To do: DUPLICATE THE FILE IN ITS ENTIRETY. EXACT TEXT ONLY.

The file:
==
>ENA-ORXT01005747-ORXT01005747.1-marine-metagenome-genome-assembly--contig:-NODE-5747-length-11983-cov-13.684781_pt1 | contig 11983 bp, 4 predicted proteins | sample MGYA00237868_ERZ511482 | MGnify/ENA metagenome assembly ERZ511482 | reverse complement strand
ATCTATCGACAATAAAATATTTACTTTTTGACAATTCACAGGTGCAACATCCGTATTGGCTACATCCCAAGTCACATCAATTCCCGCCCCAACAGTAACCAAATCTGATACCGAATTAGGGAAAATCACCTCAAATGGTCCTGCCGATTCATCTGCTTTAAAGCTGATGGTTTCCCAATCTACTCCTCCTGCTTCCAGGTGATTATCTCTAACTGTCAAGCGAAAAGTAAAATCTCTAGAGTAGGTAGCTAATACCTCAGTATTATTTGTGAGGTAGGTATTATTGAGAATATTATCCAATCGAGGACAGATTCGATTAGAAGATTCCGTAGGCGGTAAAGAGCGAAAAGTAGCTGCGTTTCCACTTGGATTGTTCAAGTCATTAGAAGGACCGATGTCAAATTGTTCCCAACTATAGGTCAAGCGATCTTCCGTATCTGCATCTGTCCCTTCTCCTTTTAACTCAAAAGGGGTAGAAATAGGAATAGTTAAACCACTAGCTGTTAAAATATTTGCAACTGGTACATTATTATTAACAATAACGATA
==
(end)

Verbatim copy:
>ENA-ORXT01005747-ORXT01005747.1-marine-metagenome-genome-assembly--contig:-NODE-5747-length-11983-cov-13.684781_pt1 | contig 11983 bp, 4 predicted proteins | sample MGYA00237868_ERZ511482 | MGnify/ENA metagenome assembly ERZ511482 | reverse complement strand
ATCTATCGACAATAAAATATTTACTTTTTGACAATTCACAGGTGCAACATCCGTATTGGCTACATCCCAAGTCACATCAATTCCCGCCCCAACAGTAACCAAATCTGATACCGAATTAGGGAAAATCACCTCAAATGGTCCTGCCGATTCATCTGCTTTAAAGCTGATGGTTTCCCAATCTACTCCTCCTGCTTCCAGGTGATTATCTCTAACTGTCAAGCGAAAAGTAAAATCTCTAGAGTAGGTAGCTAATACCTCAGTATTATTTGTGAGGTAGGTATTATTGAGAATATTATCCAATCGAGGACAGATTCGATTAGAAGATTCCGTAGGCGGTAAAGAGCGAAAAGTAGCTGCGTTTCCACTTGGATTGTTCAAGTCATTAGAAGGACCGATGTCAAATTGTTCCCAACTATAGGTCAAGCGATCTTCCGTATCTGCATCTGTCCCTTCTCCTTTTAACTCAAAAGGGGTAGAAATAGGAATAGTTAAACCACTAGCTGTTAAAATATTTGCAACTGGTACATTATTATTAACAATAACGATA